Finally, the return of Theatre Uncut, this time to Summerhall, sees a “best of” compilation of six plays in six days from writers Clara Brennan, Vivienne Franzmann, Kieran Hurley, Dennis Kelly, Neil LaBute and Stef Smith, staged by artistic directors Emma Callander and Hannah Price to celebrate the strand’s fifth birthday.
“When we began we wanted to protest, illuminate and examine the cuts being made to welfare spending by the government,” reflects Price. “We wanted Theatre Uncut to use theatre, the medium we love, to do so and the resulting plays to reach as many people as possible. It all sounds so worthy like that, but it’s difficult to overstate how angry I was about what was taking place, and how Theatre Uncut was a coming together of people who felt the same.”
She goes on to explain why she believes in the existence of the project. “Politics can seem removed from the personal,” she says. “Theatre undoes that. You can take a governmental policy and give it a face. It’s an imaginative leap, but theatre always creates empathy, and if you’re directly empathising with a person you can’t depersonalise the argument.”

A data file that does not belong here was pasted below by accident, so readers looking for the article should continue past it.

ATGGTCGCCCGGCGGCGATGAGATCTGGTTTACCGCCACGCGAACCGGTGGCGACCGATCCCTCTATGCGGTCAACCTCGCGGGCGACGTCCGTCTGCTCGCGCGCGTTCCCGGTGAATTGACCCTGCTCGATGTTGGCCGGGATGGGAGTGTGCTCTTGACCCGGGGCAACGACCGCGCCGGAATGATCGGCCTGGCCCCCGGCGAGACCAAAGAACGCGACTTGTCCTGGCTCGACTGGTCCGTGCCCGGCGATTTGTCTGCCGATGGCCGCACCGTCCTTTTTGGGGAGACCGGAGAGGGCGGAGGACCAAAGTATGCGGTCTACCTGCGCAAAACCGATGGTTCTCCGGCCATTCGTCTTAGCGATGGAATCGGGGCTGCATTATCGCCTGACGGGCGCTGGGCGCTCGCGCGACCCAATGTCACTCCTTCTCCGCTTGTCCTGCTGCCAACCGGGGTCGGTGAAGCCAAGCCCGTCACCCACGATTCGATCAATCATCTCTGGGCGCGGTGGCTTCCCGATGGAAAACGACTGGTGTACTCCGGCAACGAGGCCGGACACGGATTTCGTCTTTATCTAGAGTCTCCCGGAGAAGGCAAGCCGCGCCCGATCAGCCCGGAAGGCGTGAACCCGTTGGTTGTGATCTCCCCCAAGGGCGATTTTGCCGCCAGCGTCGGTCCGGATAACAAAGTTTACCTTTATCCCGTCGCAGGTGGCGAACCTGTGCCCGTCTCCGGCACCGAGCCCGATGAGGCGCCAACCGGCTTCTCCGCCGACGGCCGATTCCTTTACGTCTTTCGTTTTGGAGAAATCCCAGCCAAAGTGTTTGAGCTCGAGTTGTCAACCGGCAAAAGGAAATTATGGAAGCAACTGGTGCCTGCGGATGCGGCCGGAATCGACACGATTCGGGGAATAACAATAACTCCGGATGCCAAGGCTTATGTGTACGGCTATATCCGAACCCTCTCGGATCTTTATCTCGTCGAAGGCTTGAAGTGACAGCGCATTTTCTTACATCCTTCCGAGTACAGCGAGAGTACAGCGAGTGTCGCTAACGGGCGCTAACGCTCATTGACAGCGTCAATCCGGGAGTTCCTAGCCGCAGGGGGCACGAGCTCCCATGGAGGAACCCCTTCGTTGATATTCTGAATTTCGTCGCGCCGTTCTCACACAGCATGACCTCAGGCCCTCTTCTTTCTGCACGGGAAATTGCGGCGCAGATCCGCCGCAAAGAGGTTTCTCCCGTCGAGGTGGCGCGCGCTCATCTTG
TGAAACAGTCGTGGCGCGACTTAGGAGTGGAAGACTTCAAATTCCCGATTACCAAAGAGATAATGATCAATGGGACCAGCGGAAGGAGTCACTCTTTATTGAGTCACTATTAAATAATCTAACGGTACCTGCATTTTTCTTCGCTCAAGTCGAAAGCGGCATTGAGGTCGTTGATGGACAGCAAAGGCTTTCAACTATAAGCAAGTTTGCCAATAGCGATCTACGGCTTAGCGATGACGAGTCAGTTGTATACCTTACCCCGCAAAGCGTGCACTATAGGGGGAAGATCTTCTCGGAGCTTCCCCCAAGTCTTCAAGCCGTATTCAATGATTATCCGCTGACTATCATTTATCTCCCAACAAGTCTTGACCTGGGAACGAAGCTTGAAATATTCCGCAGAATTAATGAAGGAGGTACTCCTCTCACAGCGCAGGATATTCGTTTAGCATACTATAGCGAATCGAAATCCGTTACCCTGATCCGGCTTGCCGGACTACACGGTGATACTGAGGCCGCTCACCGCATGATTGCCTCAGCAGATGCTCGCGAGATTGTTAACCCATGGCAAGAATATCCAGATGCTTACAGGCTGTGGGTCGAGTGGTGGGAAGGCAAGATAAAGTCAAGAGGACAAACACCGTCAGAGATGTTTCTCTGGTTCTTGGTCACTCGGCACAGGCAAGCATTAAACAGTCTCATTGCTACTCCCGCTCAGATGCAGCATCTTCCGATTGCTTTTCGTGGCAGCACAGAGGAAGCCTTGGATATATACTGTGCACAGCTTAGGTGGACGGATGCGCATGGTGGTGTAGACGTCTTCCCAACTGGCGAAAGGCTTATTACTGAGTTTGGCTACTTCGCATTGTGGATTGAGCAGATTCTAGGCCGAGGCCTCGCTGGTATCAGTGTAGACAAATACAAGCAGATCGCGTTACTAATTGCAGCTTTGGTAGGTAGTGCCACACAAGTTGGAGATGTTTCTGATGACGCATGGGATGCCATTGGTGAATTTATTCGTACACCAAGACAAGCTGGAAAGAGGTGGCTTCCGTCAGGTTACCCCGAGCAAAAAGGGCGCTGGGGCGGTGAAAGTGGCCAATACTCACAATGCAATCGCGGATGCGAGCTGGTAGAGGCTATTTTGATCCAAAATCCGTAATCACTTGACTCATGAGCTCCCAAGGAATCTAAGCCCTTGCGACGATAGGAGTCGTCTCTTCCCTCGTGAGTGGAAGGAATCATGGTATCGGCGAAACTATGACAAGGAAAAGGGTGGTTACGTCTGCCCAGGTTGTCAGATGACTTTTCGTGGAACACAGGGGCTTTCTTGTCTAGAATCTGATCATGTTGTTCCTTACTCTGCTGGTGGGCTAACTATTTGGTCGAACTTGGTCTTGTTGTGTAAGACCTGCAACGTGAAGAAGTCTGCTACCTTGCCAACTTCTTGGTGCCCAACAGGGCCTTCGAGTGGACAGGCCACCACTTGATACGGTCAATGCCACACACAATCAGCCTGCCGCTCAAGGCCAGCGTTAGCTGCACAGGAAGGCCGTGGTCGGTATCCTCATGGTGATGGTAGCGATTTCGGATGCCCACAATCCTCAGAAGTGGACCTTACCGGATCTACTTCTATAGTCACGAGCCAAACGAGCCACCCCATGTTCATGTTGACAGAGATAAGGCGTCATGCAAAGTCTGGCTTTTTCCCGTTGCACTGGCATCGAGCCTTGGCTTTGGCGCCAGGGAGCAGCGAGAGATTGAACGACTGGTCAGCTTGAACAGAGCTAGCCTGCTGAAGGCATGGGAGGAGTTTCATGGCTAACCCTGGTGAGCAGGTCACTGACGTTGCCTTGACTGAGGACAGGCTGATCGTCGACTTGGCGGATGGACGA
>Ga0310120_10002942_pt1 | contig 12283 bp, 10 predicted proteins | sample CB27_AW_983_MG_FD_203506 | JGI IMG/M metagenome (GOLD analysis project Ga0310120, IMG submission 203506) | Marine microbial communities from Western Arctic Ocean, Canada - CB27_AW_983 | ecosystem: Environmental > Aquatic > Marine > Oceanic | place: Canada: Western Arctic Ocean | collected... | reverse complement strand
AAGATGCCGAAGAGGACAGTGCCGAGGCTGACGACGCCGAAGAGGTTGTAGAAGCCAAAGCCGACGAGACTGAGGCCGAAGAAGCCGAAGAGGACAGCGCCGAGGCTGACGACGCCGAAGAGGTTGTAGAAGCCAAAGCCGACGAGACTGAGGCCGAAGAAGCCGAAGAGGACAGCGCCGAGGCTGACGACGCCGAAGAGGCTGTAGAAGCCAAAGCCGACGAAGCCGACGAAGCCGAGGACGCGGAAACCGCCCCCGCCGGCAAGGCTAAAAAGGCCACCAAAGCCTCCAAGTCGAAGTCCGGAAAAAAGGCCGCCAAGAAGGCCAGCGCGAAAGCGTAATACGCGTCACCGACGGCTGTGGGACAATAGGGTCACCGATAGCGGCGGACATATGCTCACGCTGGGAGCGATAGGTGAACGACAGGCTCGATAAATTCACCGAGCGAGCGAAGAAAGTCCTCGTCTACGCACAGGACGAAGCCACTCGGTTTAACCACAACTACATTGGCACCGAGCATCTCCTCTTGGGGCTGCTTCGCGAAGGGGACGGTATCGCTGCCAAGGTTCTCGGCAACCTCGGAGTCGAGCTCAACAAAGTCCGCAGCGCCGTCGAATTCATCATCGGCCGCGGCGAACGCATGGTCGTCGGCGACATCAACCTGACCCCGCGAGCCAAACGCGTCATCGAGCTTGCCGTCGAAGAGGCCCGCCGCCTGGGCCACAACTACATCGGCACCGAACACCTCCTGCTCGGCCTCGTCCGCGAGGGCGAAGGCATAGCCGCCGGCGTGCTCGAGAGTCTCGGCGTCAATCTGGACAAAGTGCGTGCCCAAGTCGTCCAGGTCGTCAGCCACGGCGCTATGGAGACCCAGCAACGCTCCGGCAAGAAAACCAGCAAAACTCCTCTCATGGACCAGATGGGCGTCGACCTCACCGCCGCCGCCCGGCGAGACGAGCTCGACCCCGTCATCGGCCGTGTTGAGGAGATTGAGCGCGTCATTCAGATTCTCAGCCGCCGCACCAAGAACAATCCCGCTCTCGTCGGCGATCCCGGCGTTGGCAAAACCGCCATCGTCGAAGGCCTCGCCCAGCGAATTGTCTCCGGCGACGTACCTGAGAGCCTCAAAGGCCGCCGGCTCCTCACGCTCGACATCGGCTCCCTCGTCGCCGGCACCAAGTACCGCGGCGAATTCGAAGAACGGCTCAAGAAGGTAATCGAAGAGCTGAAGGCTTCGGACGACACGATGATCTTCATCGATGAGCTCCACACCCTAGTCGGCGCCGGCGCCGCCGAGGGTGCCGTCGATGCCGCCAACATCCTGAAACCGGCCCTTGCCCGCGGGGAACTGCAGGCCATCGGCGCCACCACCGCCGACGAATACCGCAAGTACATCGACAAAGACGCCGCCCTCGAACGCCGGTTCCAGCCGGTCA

O’Riordan agrees with this sentiment, and describes why she believes the political element is so compelling in theatre. “There’s something about the visceral nature of a live person standing in front of you, where you buy into this imaginary world and they say things that shake you. The live arts are vital to our society. Even before the Greeks, humans have wanted other humans to tell them stories about themselves, it aids our understanding and that can only be a good thing.”
l Iphigenia in Splott is at Pleasance Dome until 30 August. Today 1:50pm. Islands by Caroline Horton is at Summerhall until 29 August. Today 2:05pm. Theatre Uncut is at Roundabout at Summerhall until 30 August. Today 10am.